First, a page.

1) By means of task-oriented in-situ measurements (meteorological, hydrophysical, chemical and palaeoenvironmental) in the selected “model” regions, obtain the specific data needed to understand the key physical processes.
Generally, enclosed seas, which are the focus of this project, have been well covered by recent and historical data, except for the rapidly changing Aral Sea environment, for which in-situ data was lacking during most of the 1990s, and which is still covered sparsely. Moreover, much of this information will be re-assembled and revisited within the WP3 package. However the existing data only refer to the general oceanographic characterization of the inland seas and their variability, leaving, considerable gaps in the process of determining the specific key processes governing their response to climate change impacts. Focal parameters may vary for the individual seas.
2) For the Aral Sea, estimating the net evaporation rates as a function of the meteorological parameters is likely to imply fine scale measurements of the stratification in the near-surface layer, as well as those of the ionic salt composition of the water.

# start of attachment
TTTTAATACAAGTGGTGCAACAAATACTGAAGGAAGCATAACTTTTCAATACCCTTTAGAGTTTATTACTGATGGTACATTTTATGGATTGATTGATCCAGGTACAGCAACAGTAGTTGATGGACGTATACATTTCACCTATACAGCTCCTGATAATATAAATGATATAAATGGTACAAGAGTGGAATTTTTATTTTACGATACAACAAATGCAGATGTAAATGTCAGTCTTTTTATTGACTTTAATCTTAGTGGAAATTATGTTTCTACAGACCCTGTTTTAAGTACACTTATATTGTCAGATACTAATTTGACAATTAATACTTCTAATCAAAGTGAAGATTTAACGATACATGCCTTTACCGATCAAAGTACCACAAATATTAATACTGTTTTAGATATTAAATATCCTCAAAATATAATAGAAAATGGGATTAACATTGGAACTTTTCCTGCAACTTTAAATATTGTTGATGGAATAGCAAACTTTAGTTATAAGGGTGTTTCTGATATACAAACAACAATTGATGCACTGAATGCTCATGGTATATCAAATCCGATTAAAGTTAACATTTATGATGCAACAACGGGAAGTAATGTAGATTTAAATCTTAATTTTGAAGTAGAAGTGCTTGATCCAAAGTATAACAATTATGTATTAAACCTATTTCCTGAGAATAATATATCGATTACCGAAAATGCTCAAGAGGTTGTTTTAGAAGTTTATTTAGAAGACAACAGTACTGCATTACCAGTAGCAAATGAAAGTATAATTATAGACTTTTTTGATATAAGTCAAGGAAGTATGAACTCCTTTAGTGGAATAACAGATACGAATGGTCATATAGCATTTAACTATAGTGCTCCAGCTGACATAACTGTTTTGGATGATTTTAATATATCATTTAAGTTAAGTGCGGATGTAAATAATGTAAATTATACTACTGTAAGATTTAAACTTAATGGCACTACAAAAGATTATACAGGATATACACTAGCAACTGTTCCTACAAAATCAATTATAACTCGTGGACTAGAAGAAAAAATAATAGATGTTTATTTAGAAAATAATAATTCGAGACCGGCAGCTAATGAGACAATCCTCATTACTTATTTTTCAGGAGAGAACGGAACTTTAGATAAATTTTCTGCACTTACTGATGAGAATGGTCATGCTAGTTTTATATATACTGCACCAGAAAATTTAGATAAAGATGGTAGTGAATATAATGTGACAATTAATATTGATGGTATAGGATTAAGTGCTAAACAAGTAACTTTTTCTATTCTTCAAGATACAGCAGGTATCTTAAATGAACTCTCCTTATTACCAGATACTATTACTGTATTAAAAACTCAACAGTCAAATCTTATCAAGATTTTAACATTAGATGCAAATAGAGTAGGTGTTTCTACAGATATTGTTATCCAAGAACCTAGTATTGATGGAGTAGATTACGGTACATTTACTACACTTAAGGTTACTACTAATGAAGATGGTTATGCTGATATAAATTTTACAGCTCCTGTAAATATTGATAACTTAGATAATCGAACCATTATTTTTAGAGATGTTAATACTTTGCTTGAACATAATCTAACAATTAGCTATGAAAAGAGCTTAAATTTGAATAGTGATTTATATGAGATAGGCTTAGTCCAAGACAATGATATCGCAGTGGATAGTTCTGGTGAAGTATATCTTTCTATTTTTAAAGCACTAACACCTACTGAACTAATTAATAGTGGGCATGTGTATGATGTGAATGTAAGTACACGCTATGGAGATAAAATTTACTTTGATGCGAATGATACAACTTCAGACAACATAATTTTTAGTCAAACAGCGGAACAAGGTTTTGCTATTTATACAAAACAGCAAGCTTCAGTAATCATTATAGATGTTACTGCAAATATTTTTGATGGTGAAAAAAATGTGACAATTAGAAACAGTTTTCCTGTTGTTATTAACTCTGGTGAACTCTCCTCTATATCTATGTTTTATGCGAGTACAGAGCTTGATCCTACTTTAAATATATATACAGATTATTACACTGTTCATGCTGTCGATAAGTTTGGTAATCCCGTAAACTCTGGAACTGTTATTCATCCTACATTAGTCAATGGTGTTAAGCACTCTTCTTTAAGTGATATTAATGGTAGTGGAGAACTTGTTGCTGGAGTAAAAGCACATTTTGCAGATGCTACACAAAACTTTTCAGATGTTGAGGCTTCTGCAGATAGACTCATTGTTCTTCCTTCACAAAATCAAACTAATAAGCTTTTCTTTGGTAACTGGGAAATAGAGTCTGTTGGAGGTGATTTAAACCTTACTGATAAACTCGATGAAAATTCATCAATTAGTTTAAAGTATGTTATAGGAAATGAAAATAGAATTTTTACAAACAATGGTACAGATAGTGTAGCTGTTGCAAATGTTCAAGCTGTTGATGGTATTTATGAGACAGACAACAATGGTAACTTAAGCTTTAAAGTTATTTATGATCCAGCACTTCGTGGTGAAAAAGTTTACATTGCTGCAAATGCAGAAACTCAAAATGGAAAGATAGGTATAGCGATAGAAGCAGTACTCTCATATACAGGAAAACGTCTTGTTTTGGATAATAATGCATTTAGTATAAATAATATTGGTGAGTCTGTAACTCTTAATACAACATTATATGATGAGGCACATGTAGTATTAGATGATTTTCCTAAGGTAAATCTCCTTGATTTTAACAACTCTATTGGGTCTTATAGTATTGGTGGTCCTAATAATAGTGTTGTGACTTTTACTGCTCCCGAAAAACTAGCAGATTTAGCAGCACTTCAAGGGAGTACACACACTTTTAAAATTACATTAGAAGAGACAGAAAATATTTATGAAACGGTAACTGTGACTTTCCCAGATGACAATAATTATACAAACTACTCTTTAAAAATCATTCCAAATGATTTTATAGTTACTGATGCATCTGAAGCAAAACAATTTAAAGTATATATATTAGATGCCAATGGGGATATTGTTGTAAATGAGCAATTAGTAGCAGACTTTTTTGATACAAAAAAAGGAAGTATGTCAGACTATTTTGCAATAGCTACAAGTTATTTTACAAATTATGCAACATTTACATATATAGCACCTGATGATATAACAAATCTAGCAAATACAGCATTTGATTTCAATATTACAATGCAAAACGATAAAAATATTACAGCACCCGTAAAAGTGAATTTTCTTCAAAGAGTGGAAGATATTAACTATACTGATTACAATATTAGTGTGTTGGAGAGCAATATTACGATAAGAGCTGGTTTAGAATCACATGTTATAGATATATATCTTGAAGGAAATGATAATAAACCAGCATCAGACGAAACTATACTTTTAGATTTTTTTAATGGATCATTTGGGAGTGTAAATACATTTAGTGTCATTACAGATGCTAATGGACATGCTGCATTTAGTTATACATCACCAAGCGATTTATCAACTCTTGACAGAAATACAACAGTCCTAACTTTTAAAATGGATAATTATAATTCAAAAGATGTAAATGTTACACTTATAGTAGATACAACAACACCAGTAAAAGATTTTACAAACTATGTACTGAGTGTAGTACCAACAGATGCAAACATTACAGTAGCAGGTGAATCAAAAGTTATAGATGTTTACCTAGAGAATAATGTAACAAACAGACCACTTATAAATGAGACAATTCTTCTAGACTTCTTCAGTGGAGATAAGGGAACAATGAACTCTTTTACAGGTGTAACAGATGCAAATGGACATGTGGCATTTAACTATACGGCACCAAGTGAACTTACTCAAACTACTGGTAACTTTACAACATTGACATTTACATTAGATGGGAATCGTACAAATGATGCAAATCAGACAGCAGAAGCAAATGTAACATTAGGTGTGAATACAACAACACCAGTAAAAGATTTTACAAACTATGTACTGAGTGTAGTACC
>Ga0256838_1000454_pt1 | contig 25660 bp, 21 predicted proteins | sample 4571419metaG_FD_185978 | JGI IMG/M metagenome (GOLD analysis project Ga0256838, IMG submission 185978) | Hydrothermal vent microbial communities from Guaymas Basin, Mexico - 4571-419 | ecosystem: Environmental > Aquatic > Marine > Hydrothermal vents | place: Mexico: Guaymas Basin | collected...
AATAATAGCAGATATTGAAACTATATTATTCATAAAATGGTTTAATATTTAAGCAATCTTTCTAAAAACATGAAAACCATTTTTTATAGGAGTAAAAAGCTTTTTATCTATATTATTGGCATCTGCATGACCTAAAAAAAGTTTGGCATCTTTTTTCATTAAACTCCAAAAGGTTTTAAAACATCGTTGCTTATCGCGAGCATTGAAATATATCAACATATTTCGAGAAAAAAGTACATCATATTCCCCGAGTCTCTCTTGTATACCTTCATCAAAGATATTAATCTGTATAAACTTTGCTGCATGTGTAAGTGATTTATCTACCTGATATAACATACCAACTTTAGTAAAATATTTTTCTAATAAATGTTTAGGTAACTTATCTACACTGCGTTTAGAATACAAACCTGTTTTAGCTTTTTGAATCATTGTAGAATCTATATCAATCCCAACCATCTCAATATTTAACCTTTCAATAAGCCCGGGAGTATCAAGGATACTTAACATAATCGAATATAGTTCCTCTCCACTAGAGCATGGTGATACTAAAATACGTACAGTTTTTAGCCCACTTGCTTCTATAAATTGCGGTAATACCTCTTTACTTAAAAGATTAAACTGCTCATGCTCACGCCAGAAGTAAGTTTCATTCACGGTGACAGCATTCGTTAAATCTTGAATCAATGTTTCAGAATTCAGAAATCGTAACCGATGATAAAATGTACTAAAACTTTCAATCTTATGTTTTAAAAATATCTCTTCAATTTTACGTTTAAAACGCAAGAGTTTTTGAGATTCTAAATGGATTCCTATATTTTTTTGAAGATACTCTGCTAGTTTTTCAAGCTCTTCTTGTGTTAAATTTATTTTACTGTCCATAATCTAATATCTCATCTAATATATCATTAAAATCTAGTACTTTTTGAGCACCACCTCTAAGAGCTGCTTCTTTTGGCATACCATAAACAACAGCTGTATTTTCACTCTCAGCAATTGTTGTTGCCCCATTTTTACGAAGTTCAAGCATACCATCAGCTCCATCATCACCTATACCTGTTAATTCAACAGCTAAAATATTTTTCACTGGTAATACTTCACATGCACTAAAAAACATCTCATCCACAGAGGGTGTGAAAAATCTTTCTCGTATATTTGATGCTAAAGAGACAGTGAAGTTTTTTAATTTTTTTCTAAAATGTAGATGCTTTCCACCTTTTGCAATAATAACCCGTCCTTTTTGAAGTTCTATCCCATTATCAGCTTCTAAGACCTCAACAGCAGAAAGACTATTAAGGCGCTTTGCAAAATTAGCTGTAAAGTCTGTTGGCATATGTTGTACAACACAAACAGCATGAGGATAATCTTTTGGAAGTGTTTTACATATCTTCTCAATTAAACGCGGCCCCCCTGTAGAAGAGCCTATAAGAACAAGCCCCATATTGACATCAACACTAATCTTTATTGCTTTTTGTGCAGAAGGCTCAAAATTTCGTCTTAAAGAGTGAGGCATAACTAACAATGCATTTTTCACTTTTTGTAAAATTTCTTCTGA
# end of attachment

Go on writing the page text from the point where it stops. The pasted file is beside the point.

3) In the Caspian Sea, one of the principal climate change agents is the fluvial discharge from the Volga River. Therefore, the vertical mixing at the base of the upper, freshened layer, as well as the slope cascading, is of primary importance.
4) In the Black Sea, one of the key processes is the horizontal mixing and shelf-deep sea exchanges by eddies shedding from the Rim Current. Therefore, the dynamical properties of such eddies are subject to a detailed field investigation. The sea-going data collections within the project will be organised accordingly.
5) We also intend to take a few short core samples in places with high sedimentation rates and low instrumental data coverage and reconstruct past vegetation and climate changes from pollen analyses, Pb210 chronologies, and changes in sediment facies.